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Author: Law Officer

The Space Race

In the police vehicle world, a triangle exists between three key players. The first is the law enforcement agency, which provides demand for police-oriented vehicles. The second is the automotive manufacturer, which hopefully listens to the needs of law enforcement agencies and produces appropriate vehicles. The third is the aftermarket “upfitter,” which bridges the gap between what the automotive manufacturers provide and what officers need.

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I Learned About Policing From That: Coping With Catastrophe

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Ever think about what you'd do if alligators were swimming through the yards and streets of your beat? Or if your patrol fleet was suddenly zapped with 400 flat tires? Or if you had no place to put the suspects you arrested because you had no working jails or prisons?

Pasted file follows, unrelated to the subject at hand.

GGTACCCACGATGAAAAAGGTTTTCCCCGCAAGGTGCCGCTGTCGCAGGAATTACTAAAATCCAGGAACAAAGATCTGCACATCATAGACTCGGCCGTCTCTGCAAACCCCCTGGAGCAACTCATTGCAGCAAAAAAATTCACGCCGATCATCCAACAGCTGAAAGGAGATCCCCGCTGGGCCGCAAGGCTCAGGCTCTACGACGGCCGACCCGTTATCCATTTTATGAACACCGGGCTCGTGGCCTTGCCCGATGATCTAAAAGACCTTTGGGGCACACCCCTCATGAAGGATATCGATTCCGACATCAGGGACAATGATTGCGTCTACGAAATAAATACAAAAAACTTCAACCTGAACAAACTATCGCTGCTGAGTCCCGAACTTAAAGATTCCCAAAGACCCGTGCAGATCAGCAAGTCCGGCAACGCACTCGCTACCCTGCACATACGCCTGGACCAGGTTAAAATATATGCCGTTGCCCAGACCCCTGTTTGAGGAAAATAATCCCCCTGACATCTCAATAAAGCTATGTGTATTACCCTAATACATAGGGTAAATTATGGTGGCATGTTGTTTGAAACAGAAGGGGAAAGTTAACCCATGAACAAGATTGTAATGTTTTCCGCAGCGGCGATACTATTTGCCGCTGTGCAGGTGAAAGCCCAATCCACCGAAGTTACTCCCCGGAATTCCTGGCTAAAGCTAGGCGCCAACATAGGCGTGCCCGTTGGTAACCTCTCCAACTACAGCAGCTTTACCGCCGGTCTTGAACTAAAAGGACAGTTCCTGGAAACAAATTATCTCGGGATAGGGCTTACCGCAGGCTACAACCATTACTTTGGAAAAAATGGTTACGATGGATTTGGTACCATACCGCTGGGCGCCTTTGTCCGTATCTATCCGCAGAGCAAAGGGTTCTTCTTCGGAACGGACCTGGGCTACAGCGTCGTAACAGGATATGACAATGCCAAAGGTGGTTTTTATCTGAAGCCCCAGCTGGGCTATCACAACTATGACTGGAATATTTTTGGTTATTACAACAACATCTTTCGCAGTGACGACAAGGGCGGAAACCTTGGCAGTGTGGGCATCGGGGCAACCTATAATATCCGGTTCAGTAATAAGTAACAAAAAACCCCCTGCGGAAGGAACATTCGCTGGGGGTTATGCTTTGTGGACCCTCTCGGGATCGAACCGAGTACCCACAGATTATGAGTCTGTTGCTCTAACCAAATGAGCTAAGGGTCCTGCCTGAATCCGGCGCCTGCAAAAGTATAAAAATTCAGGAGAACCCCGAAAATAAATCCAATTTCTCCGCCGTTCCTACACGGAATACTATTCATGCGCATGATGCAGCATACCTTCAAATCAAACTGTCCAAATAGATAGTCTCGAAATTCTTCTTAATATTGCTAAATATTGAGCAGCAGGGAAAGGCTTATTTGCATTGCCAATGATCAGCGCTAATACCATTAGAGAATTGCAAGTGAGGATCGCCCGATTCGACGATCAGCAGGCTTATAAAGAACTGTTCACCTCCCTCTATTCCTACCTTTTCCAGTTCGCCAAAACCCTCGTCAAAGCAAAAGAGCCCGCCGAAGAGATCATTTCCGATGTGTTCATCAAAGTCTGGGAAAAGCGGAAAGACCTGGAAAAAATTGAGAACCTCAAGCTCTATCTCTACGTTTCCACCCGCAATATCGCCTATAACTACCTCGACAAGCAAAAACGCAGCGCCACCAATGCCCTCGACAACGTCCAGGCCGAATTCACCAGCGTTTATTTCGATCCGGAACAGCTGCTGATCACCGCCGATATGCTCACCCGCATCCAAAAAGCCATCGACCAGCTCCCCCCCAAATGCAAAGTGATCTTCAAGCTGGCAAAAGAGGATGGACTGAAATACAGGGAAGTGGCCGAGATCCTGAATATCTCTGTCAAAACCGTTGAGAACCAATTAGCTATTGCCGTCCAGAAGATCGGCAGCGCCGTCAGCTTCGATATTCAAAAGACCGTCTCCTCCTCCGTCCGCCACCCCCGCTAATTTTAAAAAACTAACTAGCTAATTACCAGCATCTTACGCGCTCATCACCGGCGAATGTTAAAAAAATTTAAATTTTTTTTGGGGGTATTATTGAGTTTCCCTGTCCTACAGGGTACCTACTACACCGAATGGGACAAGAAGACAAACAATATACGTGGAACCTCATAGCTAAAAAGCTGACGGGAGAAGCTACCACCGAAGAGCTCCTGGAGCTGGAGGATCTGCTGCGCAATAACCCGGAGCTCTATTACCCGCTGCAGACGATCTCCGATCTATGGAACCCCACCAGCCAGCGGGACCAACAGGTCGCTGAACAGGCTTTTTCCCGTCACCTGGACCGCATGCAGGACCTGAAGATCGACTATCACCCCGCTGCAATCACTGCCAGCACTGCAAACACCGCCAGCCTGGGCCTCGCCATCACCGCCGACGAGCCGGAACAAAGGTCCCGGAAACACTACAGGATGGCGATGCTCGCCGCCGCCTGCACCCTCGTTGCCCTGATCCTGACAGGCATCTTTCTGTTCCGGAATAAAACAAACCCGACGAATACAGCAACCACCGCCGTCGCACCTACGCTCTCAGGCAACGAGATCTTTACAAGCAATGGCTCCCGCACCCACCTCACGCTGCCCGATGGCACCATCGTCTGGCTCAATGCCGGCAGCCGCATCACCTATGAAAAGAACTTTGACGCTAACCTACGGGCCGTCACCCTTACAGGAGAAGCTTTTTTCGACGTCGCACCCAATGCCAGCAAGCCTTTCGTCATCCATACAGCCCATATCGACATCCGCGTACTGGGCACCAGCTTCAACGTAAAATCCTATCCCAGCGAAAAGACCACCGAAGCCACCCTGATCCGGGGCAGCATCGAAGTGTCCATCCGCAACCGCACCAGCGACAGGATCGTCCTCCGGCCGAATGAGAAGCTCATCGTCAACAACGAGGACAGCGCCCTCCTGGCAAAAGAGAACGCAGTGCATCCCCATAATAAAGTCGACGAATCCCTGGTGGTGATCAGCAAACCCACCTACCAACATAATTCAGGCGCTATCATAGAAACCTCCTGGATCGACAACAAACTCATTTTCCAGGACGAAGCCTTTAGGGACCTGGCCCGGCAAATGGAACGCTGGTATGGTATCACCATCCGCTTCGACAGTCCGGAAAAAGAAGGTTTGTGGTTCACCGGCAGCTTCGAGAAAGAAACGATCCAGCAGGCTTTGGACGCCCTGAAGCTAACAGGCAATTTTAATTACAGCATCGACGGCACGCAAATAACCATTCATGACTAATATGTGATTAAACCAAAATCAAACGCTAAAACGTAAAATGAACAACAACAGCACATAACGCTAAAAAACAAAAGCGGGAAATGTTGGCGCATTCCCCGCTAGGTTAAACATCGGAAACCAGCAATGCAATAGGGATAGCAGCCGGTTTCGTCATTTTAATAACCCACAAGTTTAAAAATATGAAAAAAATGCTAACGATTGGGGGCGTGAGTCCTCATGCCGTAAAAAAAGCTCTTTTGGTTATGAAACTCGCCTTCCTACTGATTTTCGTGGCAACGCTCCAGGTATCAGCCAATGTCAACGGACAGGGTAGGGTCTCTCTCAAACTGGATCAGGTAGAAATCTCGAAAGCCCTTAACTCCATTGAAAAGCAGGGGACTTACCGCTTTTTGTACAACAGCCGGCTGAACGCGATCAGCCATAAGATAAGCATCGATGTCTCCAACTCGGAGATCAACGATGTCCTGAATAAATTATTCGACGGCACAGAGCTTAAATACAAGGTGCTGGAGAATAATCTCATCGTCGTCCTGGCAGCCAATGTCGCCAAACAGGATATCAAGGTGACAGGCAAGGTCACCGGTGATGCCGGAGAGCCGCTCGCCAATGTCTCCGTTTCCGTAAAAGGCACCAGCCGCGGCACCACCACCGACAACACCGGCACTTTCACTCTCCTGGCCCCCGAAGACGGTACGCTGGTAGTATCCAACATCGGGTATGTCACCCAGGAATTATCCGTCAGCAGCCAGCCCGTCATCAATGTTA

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Seize the Moment

The balance between the expenditure of time and the rapid exploitation of opportunity can make or break a barricade-hostage situation. Often command staff thinks if they can wait out the hostage-taker, there'll be a better chance of resolving the incident nonviolently, says SWAT instructor Mark Schlegel. In reality that's not always the case.

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Is It Enough Gun?

When I entered law enforcement in 1976, selecting a sidearm for off-duty carry was simple: You purchased a .38 Special revolver with a 2" barrel from either Colt or Smith & Wesson (S&W). If you were a gunslinger, as we called those who were a little too into guns, you bought a 3" .38 or a Colt 1911-style .45. The truth is, I wanted to be a heavy hitter, but I went along with the rest and purchased a 2" Security Industries Police Pocket Magnum (PPM) because it was a J-frame size gun that launched .357 magnum rounds. This was my way of splitting the difference.

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